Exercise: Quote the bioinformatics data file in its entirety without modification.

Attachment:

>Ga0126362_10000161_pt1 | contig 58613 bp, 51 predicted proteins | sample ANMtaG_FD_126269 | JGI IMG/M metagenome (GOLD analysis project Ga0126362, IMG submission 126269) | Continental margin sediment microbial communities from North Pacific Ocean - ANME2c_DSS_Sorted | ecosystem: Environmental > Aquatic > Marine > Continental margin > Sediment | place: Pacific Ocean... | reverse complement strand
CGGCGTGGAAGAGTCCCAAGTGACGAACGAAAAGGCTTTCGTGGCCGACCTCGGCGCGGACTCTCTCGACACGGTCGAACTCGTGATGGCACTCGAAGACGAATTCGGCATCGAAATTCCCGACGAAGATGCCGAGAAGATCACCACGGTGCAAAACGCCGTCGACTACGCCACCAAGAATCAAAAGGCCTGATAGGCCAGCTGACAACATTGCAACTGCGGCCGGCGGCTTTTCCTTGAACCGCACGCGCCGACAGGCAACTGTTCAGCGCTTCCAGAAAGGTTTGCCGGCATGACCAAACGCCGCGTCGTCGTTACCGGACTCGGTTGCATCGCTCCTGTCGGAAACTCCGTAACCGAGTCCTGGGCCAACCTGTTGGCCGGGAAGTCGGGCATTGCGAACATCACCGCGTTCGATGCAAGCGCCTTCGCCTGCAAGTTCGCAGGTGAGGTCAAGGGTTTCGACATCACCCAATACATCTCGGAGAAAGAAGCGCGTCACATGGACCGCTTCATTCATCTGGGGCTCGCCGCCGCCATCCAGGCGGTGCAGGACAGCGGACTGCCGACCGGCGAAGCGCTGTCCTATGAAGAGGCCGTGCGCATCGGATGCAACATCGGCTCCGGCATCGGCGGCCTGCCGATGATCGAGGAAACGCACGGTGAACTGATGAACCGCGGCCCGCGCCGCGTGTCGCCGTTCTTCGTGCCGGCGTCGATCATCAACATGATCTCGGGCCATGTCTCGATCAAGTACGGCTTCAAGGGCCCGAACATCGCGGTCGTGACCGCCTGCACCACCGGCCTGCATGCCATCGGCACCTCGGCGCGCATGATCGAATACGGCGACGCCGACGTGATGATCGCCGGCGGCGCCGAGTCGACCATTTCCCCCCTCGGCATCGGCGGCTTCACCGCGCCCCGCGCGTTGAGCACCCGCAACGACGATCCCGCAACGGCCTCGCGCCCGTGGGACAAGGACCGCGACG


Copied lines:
>Ga0126362_10000161_pt1 | contig 58613 bp, 51 predicted proteins | sample ANMtaG_FD_126269 | JGI IMG/M metagenome (GOLD analysis project Ga0126362, IMG submission 126269) | Continental margin sediment microbial communities from North Pacific Ocean - ANME2c_DSS_Sorted | ecosystem: Environmental > Aquatic > Marine > Continental margin > Sediment | place: Pacific Ocean... | reverse complement strand
CGGCGTGGAAGAGTCCCAAGTGACGAACGAAAAGGCTTTCGTGGCCGACCTCGGCGCGGACTCTCTCGACACGGTCGAACTCGTGATGGCACTCGAAGACGAATTCGGCATCGAAATTCCCGACGAAGATGCCGAGAAGATCACCACGGTGCAAAACGCCGTCGACTACGCCACCAAGAATCAAAAGGCCTGATAGGCCAGCTGACAACATTGCAACTGCGGCCGGCGGCTTTTCCTTGAACCGCACGCGCCGACAGGCAACTGTTCAGCGCTTCCAGAAAGGTTTGCCGGCATGACCAAACGCCGCGTCGTCGTTACCGGACTCGGTTGCATCGCTCCTGTCGGAAACTCCGTAACCGAGTCCTGGGCCAACCTGTTGGCCGGGAAGTCGGGCATTGCGAACATCACCGCGTTCGATGCAAGCGCCTTCGCCTGCAAGTTCGCAGGTGAGGTCAAGGGTTTCGACATCACCCAATACATCTCGGAGAAAGAAGCGCGTCACATGGACCGCTTCATTCATCTGGGGCTCGCCGCCGCCATCCAGGCGGTGCAGGACAGCGGACTGCCGACCGGCGAAGCGCTGTCCTATGAAGAGGCCGTGCGCATCGGATGCAACATCGGCTCCGGCATCGGCGGCCTGCCGATGATCGAGGAAACGCACGGTGAACTGATGAACCGCGGCCCGCGCCGCGTGTCGCCGTTCTTCGTGCCGGCGTCGATCATCAACATGATCTCGGGCCATGTCTCGATCAAGTACGGCTTCAAGGGCCCGAACATCGCGGTCGTGACCGCCTGCACCACCGGCCTGCATGCCATCGGCACCTCGGCGCGCATGATCGAATACGGCGACGCCGACGTGATGATCGCCGGCGGCGCCGAGTCGACCATTTCCCCCCTCGGCATCGGCGGCTTCACCGCGCCCCGCGCGTTGAGCACCCGCAACGACGATCCCGCAACGGCCTCGCGCCCGTGGGACAAGGACCGCGACG